The Butterflies of North America: A Natural History and Field Guide, James A. Scott, 1986. A storehouse of information about the biology, ecology, life cycle, food plants, etc. of butterflies. The detailed text makes this a good purchase even today.
Lepidoptera of North America: 3. Butterflies of Kern and Tulare Counties, California, Ken Davenport, 2014. Ken has decades of experience in this region, and his detailed information on each butterfly to subspecies level is a terrific resource. No photos, just facts. After a good introduction, he provides for each butterfly date ranges for both Kern and Tulare Counties, then discusses distribution. In a subsequent section, he provides numerous records (location, date, collector) for every butterfly. Spiral-bound. Available as a pdf here. This url changes, so if the link breaks, try google.
Flora of the Santa Ana River and Environs, Oscar F. Clarke et al., 2007. A beautifully-produced overview of the flora of the Santa Ana watershed. Clear photos of hundreds of plants and trees organized by family.
California Desert Flowers: An Introduction to Families, Genera, and Species, Sia and Emil Morhardt, 2005. A worthy companion to the previous book, as this one covers the desert side of the mountains. Lots of good photography and the text is very informative. But no buckwheats?!
Nabokov's Butterflies, Ed. and Annotated by Brian Boyd and Robert M. Pyle, 2000. My favorite novelist was also a dedicated and serious lepidopterist. This book contains pretty much everything he wrote involving butterflies, including correspondence. He spent many summers on long, often eventful, road trips. The chapter from his autobiography (Speak, Memory) is worth the price of admission; it may be the most famous piece of writing about butterflies. To someone like me, this is 782 pages of pure bliss. Nabokov first sparked my interest in butterflies.
Nabokov's Blues: The Scientific Odyssey of a Literary Genius, Kurt Johnson and Steve Coates, 1999. Nabokov was not merely a dabbler or enthusiast. His arrangement of the blue butterflies in the 1940s, largely ignored for decades, was revived some 50 years later after a series of discoveries in South America.
On the Wings of Checkerspots: A Model System for Population Biology, Eds. Paul R. Ehrlich and Ilkka Hanski, 2004. The intensive study of one species over four decades by academics in California and of a related butterfly in Finland yielded a mountain of information, aspects of which the 15 papers collected in this volume present. Warning: written by academics.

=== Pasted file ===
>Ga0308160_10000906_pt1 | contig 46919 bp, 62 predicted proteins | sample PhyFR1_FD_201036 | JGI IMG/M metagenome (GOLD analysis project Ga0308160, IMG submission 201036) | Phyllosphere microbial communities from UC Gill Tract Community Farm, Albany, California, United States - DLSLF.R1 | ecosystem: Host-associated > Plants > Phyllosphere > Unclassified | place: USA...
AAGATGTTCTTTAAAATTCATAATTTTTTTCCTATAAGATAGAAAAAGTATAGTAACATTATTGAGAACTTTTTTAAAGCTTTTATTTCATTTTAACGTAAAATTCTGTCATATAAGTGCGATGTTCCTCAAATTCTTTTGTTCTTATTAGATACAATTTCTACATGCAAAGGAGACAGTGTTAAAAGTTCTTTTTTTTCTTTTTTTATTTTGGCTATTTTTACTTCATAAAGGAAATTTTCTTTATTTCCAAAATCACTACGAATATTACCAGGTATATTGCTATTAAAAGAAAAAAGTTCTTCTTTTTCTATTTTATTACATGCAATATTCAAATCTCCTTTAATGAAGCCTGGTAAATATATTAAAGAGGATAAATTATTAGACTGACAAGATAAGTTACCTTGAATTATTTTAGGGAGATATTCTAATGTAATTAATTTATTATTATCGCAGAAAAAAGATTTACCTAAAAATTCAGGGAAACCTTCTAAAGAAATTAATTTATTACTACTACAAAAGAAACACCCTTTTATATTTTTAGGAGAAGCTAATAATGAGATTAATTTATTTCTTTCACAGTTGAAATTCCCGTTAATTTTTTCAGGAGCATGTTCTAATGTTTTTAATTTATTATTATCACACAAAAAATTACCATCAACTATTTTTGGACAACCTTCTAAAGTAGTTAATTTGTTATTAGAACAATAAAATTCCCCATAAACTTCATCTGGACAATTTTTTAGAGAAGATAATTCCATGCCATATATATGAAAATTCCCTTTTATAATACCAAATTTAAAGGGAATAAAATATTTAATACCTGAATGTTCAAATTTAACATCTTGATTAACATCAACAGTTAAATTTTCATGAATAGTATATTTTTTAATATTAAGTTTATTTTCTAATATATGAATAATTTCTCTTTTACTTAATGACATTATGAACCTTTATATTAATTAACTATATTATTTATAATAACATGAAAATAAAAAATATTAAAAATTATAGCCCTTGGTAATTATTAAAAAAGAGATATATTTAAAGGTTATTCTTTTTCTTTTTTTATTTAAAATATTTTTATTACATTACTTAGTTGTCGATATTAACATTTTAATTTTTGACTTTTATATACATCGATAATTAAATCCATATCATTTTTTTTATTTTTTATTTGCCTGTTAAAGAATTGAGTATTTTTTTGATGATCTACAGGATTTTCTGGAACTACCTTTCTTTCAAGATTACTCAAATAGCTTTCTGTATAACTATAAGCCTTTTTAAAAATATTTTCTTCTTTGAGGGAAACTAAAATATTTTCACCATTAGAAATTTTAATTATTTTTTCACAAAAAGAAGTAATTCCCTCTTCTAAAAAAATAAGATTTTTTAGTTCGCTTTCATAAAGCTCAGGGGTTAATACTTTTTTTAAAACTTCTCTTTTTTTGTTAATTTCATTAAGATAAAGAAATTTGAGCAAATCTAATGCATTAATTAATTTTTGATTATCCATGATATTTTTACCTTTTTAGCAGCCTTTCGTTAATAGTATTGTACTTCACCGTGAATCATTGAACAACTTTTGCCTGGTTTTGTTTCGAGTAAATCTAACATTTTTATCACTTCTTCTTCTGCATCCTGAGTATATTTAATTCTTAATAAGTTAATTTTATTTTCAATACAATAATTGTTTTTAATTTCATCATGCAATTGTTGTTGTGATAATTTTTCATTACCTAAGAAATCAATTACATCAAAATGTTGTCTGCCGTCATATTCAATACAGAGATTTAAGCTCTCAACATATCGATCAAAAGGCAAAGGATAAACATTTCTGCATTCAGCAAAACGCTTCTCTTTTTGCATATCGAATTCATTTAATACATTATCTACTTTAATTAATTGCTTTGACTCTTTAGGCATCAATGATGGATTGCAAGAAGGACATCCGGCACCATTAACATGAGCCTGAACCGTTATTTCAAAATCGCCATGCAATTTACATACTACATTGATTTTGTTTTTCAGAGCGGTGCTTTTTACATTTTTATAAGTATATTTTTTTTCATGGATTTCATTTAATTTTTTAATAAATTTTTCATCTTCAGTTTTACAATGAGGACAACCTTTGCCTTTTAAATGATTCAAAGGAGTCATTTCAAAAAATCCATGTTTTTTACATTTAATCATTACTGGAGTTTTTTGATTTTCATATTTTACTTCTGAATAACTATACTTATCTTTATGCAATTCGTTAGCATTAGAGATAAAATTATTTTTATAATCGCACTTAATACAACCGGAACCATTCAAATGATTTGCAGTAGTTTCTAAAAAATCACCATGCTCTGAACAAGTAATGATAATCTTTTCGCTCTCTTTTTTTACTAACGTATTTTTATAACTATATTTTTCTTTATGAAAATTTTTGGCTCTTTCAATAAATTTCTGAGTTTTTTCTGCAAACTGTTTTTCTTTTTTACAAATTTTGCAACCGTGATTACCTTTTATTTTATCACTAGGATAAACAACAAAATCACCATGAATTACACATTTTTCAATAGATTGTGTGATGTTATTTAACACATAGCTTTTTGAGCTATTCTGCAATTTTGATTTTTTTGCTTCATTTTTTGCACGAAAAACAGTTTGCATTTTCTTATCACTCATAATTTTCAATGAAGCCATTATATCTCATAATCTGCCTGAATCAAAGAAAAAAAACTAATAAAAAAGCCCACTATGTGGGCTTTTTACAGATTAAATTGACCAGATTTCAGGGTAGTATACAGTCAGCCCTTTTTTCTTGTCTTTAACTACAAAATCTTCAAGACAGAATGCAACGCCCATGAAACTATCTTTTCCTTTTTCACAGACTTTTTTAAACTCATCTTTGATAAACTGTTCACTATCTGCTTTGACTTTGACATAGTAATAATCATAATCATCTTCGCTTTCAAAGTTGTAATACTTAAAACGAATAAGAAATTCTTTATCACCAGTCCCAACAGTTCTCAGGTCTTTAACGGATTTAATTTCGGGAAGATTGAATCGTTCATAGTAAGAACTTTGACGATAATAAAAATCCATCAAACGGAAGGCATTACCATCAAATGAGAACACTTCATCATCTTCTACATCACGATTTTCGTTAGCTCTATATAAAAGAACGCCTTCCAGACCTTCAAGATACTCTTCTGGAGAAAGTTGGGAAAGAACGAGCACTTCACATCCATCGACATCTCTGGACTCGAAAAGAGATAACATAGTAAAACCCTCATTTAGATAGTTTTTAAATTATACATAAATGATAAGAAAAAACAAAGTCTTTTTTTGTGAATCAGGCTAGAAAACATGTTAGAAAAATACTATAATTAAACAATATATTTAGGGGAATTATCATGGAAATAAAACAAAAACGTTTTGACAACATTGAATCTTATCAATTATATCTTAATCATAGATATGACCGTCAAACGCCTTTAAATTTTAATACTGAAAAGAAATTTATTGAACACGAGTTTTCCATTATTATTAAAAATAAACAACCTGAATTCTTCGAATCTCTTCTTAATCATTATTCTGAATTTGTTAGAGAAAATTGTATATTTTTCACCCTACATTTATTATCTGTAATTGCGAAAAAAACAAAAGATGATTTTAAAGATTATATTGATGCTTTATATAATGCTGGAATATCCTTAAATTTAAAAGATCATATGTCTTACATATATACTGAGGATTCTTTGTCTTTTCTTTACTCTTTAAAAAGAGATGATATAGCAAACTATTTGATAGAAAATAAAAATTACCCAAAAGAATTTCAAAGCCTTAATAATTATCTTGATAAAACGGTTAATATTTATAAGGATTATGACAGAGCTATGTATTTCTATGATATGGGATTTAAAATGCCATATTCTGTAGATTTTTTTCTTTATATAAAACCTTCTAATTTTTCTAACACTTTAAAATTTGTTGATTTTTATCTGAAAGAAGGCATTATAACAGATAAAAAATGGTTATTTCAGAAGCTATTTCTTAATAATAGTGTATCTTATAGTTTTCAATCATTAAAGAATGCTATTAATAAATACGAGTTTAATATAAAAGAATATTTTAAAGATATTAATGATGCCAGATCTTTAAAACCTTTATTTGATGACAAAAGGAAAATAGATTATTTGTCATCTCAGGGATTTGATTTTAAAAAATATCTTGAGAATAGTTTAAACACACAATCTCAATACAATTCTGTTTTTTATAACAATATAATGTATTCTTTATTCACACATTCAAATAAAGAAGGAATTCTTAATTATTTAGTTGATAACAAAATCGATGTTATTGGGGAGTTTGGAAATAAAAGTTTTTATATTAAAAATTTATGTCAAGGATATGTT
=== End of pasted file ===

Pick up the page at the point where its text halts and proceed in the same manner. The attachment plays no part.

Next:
The Development and Evolution of Butterfly Wing Patterns, H. Frederik Nijout, 1991. Written for a well-informed (academic) audience, but fascinating nonetheless even for an amateur (like me).
Butterflies of America
An ambitious project that has become an unparalleled resource.
An interesting and informative site from Utah's Todd Stout.
Nicky Davis' Wild Utah
I've used this site particularly for the caterpillar photos. Incredibly sharp photography.
David S. Horner
David is a fellow denizen of the southland who photographs butterflies locally.
Mr Bouton is a nature photographer with some excellent butterfly photographs, including many local species.
Detailed Species Information
Besides the Butterflies of America site mentioned above, check out the Butterflies and Moths of North America (BAMONA) Site. It was recently updated and is well worth exploring.
Orange County Butterflies
This is from Larry Orsak's 1977 book, and the detailed information on locations is especially valuable.
Organizations and Listserves
The best listserve covering our area recently moved and is now here:
It has a range of contributors, from newbies to serious academics.
Wildflowers of the Santa Monica Mountains
This helped me a lot as I got to know these mountains.
Heap's Peak Arboretum - San Bernardino Mountains
Also very helpful for identifying plants.
More difficult to just browse through, but when you need detail, this is a great site.
Las Palitas Nursery
A unique, spawling website packed with information on native plants, and a great nursery for the butterfly gardener.
Native plant source in Moorpark, CA.
This page updated October 2019